Will Parks Receive Full Maintenance Funding From GAOA?

Another drop in energy revenues could threaten park maintenance funding.

Former park ranger housing in Yellowstone National Park, an example of deferred maintenance.

This article was originally published in National Parks Traveler.

Last month, the Interior Department made an announcement that could have implications for those of us who love parks: In 2020, federal energy disbursements fell by about $3.5 billion, a plunge of 31 percent compared to the previous year. Why should park enthusiasts care about energy revenues? Simply put, if energy revenues slide much further, the new program meant to restore dilapidated park infrastructure will go underfunded, making it even more difficult to address the already colossal backlog of deferred maintenance.

Federal energy revenues come from the production of oil, gas, and other natural resources on U.S. government property, including offshore waters. A portion of those revenues has long supported conservation and recreation, mostly through the popular Land and Water Conservation Fund (LWCF), which is the main funding source for federal land acquisition.

When the Great American Outdoors Act was signed into law last summer, it established the National Parks and Public Land Legacy Restoration Fund to channel up to $9.5 billion in energy revenues to deferred maintenance projects over the next five years. It should help meet a desperate need given that the total backlog across all public lands is roughly $20 billion, about $12 billion of which is in the National Park System.

But will the act deliver the amount of maintenance funding that park enthusiasts hope it will? That remains to be seen. Full funding for the new program depends on energy revenues continuing to flow abundantly, partly because there are multiple other fiscal obligations—including state and local governments, the LWCF, and others—with priority over parks. If the energy-revenue pie shrinks, public lands maintenance may end up with a smaller slice than was originally anticipated.

This concern is more than a hypothetical, as we describe in a new report published by PERC. In several recent years, meager energy revenues would have threatened full funding for the new deferred maintenance program. Last year, energy revenues appeared to be near the minimum amount needed to fully fund the maintenance program. And if energy revenues continue to fall, it could have significant ramifications for park maintenance funding in the coming years.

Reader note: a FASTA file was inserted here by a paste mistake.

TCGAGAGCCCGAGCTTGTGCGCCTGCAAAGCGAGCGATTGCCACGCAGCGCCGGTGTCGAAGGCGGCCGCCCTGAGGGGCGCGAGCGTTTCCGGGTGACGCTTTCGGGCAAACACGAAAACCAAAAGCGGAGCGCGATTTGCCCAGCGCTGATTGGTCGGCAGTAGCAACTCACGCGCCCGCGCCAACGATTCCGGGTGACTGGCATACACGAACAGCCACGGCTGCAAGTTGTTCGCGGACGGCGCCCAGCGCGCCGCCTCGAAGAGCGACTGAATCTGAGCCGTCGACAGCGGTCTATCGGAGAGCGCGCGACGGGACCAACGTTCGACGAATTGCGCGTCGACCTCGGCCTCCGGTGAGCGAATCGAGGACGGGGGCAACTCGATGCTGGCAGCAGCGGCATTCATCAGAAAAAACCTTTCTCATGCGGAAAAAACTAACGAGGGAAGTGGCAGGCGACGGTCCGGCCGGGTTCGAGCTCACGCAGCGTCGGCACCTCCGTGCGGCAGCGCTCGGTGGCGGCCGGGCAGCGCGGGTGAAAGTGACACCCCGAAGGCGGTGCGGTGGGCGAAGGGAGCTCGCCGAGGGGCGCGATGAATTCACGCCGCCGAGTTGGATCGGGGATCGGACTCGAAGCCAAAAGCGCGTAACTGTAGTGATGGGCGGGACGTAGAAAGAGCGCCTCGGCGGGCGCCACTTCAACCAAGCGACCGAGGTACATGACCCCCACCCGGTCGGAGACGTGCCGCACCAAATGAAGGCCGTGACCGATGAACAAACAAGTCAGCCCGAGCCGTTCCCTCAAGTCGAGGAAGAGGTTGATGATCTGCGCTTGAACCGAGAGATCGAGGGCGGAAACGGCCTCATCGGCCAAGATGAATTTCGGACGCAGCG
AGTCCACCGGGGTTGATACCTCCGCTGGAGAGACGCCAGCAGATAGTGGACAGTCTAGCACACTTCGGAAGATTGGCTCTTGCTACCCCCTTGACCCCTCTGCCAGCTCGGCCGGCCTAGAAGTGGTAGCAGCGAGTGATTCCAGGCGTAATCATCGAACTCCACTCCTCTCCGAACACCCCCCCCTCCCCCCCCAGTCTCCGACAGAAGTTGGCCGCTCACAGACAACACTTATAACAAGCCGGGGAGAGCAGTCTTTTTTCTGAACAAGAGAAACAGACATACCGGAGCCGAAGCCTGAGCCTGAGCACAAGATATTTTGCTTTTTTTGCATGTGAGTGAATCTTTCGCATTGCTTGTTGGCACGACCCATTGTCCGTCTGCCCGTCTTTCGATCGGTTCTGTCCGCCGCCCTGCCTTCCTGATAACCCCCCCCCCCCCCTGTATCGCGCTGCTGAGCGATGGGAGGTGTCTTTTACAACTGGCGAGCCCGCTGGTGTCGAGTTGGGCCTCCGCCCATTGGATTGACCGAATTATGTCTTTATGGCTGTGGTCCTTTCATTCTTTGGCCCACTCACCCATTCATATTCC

By our estimates based on Interior Department figures, if energy revenues were to decline by even 5 percent in 2021, the deferred maintenance program might fall short of full funding. Another drop in revenues might seem improbable given that 2020 was anything but a normal year. But federal energy revenues are primarily driven by oil and gas, and the incoming Biden administration has pledged to curtail fossil fuel development on federal lands and waters as part of its climate plan. Regardless of the intentions, an energy policy that sinks the prospects of federal energy revenues would leave conservation and recreation programs dependent upon them in need of another funding source—perhaps recreationists themselves.

Many of the most well loved parks carry maintenance backlogs 10 to 20 times the size of their annual budgets. By the latest count, the Grand Canyon needs $314 million for overdue maintenance, Yellowstone $586 million, and Yosemite $646 million, to name just a few. Unless these needs are met, infrastructure will continue to degrade, impacting visitor experiences and park resources and ultimately costing even more to repair.

Even with dedicated funding from the Great American Outdoors Act, there are still several fundamental park maintenance issues that remain to be addressed, notably the neglect of routine maintenance that spawned the backlog in the first place. Funding from the act is limited to deferred projects, meaning it will not bolster recurring, day-to-day maintenance. Prioritizing the maintenance of existing parks and assets over new additions would help address these underlying issues, as would granting park superintendents more flexibility in setting and spending recreation fees.

For now, one thing remains clear: Conservation means taking care of what you already own. And it’s becoming clearer that the way to conserve our existing parks and public lands for future generations will require us to look past energy revenues.

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